When his grandfather would complain to him about the difficulty of fishing on choppy days out on Green Bay, biological systems engineering student Justin Vannieuwenhoven did more than listen. He came up with a solution.
His invention, a boat-mounted holder for fishing rods that self-adjusts to keep bait steady relative to the bottom of the water, won the top prize and $10,000 in this year’s Innovation Days competition, held by the College of Engineering for undergraduates to showcase their creative and marketable ideas.
And in a separate Innovation Days contest, another BSE student took the top prize of $2,500 for a device that improves safety for hunters. Luke Stedman teamed with mechanical engineering senior Steve Burbach to create TreeREX, a portable tree stand equipped with steel “jaws” that clamp around a tree trunk and use the hunter’s weight to secure the clamp. The heavier the hunter, the firmer the grip on the tree.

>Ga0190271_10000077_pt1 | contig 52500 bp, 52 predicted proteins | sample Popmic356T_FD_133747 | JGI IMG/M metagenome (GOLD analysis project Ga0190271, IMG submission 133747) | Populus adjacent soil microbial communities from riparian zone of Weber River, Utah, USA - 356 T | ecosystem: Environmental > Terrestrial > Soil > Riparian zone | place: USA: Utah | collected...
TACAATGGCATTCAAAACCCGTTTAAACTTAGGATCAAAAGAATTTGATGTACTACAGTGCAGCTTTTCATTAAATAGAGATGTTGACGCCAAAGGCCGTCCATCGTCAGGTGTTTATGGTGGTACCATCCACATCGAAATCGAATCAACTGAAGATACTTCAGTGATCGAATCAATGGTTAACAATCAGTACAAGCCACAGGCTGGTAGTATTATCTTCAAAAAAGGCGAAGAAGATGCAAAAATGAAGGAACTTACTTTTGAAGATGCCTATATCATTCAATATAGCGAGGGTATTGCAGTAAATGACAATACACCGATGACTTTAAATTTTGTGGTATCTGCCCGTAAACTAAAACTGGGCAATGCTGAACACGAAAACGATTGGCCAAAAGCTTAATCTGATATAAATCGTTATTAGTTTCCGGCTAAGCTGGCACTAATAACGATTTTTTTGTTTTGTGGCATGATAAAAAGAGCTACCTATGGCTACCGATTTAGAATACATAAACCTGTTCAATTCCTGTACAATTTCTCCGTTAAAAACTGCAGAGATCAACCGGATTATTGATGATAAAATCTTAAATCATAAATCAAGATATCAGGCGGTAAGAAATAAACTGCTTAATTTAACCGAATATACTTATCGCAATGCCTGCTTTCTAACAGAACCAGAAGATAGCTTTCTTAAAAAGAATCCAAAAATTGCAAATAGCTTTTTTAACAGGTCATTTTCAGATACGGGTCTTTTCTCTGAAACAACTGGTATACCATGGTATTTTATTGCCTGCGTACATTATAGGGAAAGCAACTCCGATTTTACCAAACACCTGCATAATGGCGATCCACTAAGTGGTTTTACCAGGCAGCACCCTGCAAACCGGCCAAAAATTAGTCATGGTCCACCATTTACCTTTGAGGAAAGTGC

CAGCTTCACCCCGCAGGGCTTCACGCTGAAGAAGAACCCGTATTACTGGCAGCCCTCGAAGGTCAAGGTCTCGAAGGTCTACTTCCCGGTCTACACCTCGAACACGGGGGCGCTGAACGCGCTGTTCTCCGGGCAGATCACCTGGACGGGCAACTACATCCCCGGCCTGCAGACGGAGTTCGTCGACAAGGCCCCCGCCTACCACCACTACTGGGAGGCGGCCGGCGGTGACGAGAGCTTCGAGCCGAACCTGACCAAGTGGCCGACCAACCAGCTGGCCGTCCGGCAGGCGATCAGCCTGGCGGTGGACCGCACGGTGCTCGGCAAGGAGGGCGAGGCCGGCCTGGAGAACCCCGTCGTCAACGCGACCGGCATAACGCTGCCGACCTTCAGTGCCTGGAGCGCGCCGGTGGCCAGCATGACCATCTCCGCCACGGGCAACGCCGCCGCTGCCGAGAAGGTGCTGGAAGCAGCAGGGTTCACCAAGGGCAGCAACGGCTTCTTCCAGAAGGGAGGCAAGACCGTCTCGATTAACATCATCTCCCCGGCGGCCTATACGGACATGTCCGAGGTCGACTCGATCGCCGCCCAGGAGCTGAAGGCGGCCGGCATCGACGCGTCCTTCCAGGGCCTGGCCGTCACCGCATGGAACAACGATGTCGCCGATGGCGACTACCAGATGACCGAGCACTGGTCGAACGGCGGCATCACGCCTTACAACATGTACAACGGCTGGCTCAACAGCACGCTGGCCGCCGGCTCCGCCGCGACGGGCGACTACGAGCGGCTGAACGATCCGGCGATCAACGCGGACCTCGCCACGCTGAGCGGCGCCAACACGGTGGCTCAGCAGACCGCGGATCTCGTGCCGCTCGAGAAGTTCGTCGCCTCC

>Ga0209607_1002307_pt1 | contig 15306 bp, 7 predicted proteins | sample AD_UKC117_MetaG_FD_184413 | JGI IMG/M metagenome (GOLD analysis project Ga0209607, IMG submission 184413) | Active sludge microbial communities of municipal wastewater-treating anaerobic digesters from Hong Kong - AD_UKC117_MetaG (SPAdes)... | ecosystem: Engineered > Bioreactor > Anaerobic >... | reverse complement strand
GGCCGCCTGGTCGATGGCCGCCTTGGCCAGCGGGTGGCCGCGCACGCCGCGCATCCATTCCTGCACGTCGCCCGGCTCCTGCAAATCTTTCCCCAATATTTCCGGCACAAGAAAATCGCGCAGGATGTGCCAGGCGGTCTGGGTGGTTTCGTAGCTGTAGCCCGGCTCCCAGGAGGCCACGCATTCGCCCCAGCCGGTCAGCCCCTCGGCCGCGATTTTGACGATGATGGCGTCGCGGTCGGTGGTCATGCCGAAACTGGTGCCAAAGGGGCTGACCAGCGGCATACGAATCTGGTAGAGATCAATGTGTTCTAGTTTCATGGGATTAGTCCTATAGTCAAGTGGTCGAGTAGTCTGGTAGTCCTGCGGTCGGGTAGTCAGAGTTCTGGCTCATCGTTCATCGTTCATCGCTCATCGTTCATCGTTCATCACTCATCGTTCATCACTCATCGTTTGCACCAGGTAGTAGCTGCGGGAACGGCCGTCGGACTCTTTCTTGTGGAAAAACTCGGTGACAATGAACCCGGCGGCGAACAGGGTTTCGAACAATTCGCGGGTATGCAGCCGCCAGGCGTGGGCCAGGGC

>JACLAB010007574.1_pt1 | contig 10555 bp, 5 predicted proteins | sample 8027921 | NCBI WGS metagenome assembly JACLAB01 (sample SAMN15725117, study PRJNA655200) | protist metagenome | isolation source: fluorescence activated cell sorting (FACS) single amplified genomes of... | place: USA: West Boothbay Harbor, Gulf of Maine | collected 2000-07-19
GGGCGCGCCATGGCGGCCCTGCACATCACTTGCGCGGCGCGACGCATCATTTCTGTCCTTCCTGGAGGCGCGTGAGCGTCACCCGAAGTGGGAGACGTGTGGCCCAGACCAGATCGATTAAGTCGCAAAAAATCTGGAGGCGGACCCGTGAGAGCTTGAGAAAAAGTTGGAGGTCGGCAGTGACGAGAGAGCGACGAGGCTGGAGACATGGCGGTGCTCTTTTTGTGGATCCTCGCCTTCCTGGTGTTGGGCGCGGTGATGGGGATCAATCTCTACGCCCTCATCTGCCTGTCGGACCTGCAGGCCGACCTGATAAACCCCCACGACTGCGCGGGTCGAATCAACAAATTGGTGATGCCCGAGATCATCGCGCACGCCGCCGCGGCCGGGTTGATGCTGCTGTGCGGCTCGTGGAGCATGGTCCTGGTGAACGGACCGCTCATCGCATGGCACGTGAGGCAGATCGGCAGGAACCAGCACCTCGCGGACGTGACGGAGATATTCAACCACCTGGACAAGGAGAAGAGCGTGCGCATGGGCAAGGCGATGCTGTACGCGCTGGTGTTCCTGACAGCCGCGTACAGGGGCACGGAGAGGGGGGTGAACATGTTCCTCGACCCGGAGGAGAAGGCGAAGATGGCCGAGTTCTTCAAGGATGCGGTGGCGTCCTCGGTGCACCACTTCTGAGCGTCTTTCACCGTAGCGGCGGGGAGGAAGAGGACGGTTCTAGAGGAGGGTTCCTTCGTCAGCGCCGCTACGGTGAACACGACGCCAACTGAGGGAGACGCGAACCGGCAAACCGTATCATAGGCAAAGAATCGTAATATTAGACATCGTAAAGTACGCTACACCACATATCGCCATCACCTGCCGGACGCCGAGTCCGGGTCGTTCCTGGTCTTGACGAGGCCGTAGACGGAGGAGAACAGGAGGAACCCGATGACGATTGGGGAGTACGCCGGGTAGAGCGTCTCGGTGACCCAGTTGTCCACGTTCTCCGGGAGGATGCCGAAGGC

Both avid hunters, the students said they were interested in addressing safety because falls from tree stands are the leading cause of death during Wisconsin’s gun deer season. (Stedman once took a bruising 20-foot fall from a tree stand himself.)
As for fishing, Vannieuwenhoven says his device, which he calls the CFS Holder, works so well because keeping bait steady makes it look more natural to the fish. In addition—unlike other fishing rod holders on the market—its construction makes rods less likely to pull out when a fish bites, and allows fishers to quickly change bait after a catch. Also unlike other holders, the CFS Holder also can be used on ice or land.
Vannieuwenhoven tested his invention with several experienced anglers who reported higher success rates during rough weather. He has filed a provisional patent application for his design and is launching a business called 3 in 1 Holders. Meanwhile, he continues to gather feedback for further improvements.
At least one target market is already satisfied. “My grandpa has six to eight on his boat at all times,” Vannieuwenhoven says. “He’s in love with it.”
This story was originally published in the Summer 2013 issue of Grow magazine.